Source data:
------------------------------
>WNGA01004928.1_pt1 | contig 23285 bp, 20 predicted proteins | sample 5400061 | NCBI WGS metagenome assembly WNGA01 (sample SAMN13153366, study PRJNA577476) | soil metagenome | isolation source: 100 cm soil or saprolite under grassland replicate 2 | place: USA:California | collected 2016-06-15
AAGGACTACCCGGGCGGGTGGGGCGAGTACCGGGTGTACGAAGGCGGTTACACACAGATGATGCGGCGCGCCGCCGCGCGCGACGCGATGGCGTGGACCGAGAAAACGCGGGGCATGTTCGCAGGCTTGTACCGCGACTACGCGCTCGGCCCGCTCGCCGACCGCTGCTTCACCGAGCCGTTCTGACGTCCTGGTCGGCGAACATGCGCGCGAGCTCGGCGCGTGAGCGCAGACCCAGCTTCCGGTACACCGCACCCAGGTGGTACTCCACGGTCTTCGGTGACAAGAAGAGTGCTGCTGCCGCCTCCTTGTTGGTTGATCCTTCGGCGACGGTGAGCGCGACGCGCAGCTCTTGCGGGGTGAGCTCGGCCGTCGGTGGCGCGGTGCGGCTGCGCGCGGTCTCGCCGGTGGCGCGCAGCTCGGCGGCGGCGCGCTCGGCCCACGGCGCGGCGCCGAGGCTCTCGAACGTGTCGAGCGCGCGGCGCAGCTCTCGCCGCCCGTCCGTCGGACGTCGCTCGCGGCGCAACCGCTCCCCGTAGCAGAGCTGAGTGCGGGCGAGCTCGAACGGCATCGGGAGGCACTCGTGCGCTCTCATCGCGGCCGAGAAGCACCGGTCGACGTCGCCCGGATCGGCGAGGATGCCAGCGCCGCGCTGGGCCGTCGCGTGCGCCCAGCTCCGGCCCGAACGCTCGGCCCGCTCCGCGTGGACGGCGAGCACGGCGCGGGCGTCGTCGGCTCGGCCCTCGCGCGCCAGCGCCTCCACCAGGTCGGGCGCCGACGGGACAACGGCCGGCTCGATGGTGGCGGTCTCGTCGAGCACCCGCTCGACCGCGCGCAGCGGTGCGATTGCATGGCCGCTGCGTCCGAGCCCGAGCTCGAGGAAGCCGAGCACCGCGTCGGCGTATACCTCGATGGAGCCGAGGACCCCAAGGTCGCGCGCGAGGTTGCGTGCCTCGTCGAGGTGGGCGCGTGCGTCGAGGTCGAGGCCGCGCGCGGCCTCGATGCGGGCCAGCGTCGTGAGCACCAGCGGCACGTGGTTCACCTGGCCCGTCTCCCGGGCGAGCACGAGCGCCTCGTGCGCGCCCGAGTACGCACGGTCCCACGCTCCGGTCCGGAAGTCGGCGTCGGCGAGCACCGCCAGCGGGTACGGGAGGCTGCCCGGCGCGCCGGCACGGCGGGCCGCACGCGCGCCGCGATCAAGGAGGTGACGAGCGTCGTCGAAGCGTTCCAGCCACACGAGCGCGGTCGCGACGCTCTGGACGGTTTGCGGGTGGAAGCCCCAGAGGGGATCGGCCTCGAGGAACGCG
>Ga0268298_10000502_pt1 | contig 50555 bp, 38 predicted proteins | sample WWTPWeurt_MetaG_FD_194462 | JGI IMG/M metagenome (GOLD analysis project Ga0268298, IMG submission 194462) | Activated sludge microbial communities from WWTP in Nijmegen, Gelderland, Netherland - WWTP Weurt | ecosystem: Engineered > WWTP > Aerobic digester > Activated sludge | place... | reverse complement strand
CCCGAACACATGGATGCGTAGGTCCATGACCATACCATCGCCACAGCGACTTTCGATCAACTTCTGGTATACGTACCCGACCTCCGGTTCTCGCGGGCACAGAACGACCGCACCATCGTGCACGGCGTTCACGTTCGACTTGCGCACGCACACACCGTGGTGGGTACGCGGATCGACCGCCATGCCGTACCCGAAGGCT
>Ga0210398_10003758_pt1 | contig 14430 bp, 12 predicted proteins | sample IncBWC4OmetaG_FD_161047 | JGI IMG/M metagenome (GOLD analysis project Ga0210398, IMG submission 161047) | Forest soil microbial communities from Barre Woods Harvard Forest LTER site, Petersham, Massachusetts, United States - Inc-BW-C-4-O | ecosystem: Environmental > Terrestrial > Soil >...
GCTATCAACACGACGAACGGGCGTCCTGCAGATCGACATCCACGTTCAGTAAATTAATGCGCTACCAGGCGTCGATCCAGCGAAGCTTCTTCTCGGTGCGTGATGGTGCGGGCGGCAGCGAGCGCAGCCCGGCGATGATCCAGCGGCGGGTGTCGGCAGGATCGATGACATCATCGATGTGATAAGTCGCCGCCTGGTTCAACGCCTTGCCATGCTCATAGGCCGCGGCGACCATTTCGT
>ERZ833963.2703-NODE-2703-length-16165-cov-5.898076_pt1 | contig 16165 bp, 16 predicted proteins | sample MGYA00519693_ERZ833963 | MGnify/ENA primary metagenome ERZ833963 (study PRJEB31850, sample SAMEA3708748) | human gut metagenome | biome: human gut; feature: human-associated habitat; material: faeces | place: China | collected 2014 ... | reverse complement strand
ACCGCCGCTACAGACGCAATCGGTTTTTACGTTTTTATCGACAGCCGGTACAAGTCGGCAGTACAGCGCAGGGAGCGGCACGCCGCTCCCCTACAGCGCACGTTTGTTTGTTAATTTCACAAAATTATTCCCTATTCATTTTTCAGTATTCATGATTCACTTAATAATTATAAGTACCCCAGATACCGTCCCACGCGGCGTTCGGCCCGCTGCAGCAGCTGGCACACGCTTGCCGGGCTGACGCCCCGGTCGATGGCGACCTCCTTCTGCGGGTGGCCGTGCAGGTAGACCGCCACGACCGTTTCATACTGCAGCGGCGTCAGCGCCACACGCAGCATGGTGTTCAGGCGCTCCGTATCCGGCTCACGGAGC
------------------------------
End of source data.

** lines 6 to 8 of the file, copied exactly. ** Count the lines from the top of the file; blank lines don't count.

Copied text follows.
GCTATCAACACGACGAACGGGCGTCCTGCAGATCGACATCCACGTTCAGTAAATTAATGCGCTACCAGGCGTCGATCCAGCGAAGCTTCTTCTCGGTGCGTGATGGTGCGGGCGGCAGCGAGCGCAGCCCGGCGATGATCCAGCGGCGGGTGTCGGCAGGATCGATGACATCATCGATGTGATAAGTCGCCGCCTGGTTCAACGCCTTGCCATGCTCATAGGCCGCGGCGACCATTTCGT
>ERZ833963.2703-NODE-2703-length-16165-cov-5.898076_pt1 | contig 16165 bp, 16 predicted proteins | sample MGYA00519693_ERZ833963 | MGnify/ENA primary metagenome ERZ833963 (study PRJEB31850, sample SAMEA3708748) | human gut metagenome | biome: human gut; feature: human-associated habitat; material: faeces | place: China | collected 2014 ... | reverse complement strand
ACCGCCGCTACAGACGCAATCGGTTTTTACGTTTTTATCGACAGCCGGTACAAGTCGGCAGTACAGCGCAGGGAGCGGCACGCCGCTCCCCTACAGCGCACGTTTGTTTGTTAATTTCACAAAATTATTCCCTATTCATTTTTCAGTATTCATGATTCACTTAATAATTATAAGTACCCCAGATACCGTCCCACGCGGCGTTCGGCCCGCTGCAGCAGCTGGCACACGCTTGCCGGGCTGACGCCCCGGTCGATGGCGACCTCCTTCTGCGGGTGGCCGTGCAGGTAGACCGCCACGACCGTTTCATACTGCAGCGGCGTCAGCGCCACACGCAGCATGGTGTTCAGGCGCTCCGTATCCGGCTCACGGAGC